I do have one man who had listed Steinfort, Preussen as his birthplace in a marriage document, and another woman who said she was from a place called "Ushar, Germany" which I believe may be a misspelling of Oetscher, and I think I may have pinned down that it is present day Owczary in Lubuskie, Poland.

Do you know how to go about finding the parish names vs the actual names of the actual town/village?
Hi Chloe,

Glad to be of help. There are two main resources for dealing with village versus parish names (that I know of). One is Meyers Ort, the big gazetteer from a hundred years ago. I am pretty sure that the village listings include churches. You will find lots of online help, and printed books, relating to this gazetteer.

There's also an entire series of guides to parishes for pretty much every place that was ever in Germany. There are something like 40 volumes so far. I am forgetting the author's name, but they are available at libraries and also often sold at genealogy conferences. Perhaps someone else can chime in with the author name--seems like his first name is Kevan but I cannot think of his surname. I would try to use these at the library given that you might need to look at numerous volumes. Once you have an area more defined, then you might want to buy the volume since you will probably end up dealing with several parishes and villages in the neighborhood as you go further back in time.

I should add that my brother has had good luck searching the German Wikipedia for places as it covers more German and formerly German areas than English Wikipedia does.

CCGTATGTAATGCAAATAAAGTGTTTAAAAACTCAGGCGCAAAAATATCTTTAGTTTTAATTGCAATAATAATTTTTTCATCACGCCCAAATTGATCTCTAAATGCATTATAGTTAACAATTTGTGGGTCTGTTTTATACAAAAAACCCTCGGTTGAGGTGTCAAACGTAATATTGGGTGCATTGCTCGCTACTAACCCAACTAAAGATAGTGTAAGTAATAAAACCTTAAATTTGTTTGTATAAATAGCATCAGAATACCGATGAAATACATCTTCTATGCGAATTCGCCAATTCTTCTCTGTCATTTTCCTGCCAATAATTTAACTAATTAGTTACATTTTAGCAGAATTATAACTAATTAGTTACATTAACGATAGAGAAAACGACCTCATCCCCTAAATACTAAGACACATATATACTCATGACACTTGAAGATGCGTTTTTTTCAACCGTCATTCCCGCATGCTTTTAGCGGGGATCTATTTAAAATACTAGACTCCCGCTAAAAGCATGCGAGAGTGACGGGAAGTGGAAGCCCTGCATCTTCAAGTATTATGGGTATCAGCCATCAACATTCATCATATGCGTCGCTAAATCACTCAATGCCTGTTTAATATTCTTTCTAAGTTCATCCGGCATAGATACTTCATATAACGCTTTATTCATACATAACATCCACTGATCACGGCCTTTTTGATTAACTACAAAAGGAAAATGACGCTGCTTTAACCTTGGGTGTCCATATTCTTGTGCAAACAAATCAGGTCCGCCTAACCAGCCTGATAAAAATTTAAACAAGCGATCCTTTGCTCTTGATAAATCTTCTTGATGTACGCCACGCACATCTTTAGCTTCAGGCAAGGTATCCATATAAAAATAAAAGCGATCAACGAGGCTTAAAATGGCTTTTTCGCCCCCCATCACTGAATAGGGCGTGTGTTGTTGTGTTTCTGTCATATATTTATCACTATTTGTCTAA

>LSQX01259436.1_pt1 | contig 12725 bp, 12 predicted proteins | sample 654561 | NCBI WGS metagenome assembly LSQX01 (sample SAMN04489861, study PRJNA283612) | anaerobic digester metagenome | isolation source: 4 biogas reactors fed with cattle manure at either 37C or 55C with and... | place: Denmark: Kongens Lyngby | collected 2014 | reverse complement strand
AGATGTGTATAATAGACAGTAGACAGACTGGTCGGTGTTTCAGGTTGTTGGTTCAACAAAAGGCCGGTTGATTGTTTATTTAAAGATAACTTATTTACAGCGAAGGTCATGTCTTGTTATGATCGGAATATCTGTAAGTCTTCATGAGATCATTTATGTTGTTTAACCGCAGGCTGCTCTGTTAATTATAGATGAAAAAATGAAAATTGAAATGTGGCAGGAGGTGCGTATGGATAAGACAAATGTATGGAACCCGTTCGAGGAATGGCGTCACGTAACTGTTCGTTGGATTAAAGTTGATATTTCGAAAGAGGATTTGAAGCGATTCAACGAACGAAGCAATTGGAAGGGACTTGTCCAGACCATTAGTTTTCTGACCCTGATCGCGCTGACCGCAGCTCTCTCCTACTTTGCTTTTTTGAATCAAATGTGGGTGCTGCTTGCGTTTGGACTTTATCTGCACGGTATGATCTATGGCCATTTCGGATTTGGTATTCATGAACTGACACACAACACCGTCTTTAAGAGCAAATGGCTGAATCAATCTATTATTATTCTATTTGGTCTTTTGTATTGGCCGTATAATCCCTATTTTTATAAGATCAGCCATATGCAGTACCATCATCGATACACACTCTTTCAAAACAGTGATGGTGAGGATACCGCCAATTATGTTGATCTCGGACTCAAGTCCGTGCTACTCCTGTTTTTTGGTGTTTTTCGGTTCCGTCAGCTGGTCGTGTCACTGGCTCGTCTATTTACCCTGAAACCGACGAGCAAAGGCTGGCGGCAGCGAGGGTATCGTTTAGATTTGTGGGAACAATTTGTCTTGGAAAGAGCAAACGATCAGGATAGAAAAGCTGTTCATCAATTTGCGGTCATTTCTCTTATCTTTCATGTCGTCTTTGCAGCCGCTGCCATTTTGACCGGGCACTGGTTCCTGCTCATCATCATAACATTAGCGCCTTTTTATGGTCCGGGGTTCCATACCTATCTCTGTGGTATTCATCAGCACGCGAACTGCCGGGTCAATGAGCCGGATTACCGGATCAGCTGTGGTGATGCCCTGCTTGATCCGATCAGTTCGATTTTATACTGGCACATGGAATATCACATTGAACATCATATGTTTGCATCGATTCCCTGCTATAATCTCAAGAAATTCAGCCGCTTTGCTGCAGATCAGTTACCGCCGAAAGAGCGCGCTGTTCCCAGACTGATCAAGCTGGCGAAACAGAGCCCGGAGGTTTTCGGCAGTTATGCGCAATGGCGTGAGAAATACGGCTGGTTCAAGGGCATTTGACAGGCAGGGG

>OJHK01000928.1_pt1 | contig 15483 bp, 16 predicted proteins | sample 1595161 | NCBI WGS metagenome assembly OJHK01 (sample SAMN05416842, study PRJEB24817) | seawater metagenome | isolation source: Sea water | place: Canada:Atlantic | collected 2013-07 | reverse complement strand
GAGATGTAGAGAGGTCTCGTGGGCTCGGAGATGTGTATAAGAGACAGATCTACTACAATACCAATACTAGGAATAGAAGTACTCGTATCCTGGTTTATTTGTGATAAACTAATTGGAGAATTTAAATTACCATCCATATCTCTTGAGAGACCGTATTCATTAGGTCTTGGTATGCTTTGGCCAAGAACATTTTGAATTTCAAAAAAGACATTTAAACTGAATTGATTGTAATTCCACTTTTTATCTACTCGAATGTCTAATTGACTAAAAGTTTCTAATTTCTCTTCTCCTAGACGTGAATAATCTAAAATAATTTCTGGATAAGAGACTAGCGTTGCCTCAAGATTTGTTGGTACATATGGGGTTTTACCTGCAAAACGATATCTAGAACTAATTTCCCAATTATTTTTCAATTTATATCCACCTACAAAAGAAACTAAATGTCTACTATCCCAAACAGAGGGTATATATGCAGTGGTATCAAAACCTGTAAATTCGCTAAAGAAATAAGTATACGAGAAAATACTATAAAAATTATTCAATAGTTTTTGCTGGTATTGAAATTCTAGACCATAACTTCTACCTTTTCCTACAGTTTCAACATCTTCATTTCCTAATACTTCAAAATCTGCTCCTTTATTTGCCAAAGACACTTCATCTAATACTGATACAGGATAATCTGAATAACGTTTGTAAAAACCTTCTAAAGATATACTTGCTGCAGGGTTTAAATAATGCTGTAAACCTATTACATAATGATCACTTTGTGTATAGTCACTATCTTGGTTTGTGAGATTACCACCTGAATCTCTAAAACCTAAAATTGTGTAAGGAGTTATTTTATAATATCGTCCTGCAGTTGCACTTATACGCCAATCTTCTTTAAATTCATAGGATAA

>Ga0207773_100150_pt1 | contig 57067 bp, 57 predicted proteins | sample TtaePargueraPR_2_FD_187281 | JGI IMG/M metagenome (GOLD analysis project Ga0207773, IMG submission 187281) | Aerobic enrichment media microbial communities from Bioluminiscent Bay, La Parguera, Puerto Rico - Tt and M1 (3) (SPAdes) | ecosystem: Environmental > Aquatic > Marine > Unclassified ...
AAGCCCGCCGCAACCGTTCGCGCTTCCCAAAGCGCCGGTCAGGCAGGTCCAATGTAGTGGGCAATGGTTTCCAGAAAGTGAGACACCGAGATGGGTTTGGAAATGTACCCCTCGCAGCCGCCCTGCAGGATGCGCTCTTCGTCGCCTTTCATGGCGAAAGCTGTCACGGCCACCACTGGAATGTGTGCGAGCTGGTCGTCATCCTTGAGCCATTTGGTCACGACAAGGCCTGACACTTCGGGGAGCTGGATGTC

Karla,

Thanks so much for this information.  My grandmother was born in Pudewitz or Pudewitx near Posen/Poznan in 1901 and immigrated to the U.S. in 1911.  We have names for a couple of generations back and know that her mother was born in Bruerizyn (Byuozizyn - polish spelling) in the province of Brandenberg.  You give me hope of finding some records.

+4 votes
Hi Chloe,

If you know that they ancestors in question likely came from some of the eastern provinces in Prussia - i.e. those east of the Oder River (just east of Berlin a bit for reference), then the best tool I've found for discerning which town is the best fit is www.kartenmeister.com.  It gives the geographical breakdown of : Town, Kreis (county), Province (state) and also provides the corresponding names for these designations in the current territories in Poland.  Overnight at the end of WWII, most of this area became part of Poland and the naming convention for most towns was changed from Germanic to Polish names - with some exceptions, especially in the furthest eastern areas of Prussia which already commonly used Polish or more "slavic" names.

Some immigration records recorded the towns they came from - especially if you're lucky and they left from Hamburg.
by Laura Kaatz G2G Crew (420 points)
THANKS to all of you who wrote above. This WHOLE conversation I'd label with a STAR! from Chloe Stevens on down!!
+1 vote
Getting a town, even a hint is crucial.  If your ancestors ended up n the US, check passenger lists - both arrival and departure (if you're lucky).  Citizenship papers are another good source. Check any relatives of your ancestors too.

Once you have a place, look at this map for record sources http://www.lostshoebox.com/poland/online-records/
by John Doppke G2G1 (1.4k points)
0 votes
http://pommern.tumblr.com/page/13 this is a link to a blog I find awhile back, called Pommerania in pictures. I like to scroll through when during fruitless research and at least get a feel of the place. A bit of fun to beat the frustration :)
by Kylie Haese G2G6 Mach 6 (65.6k points)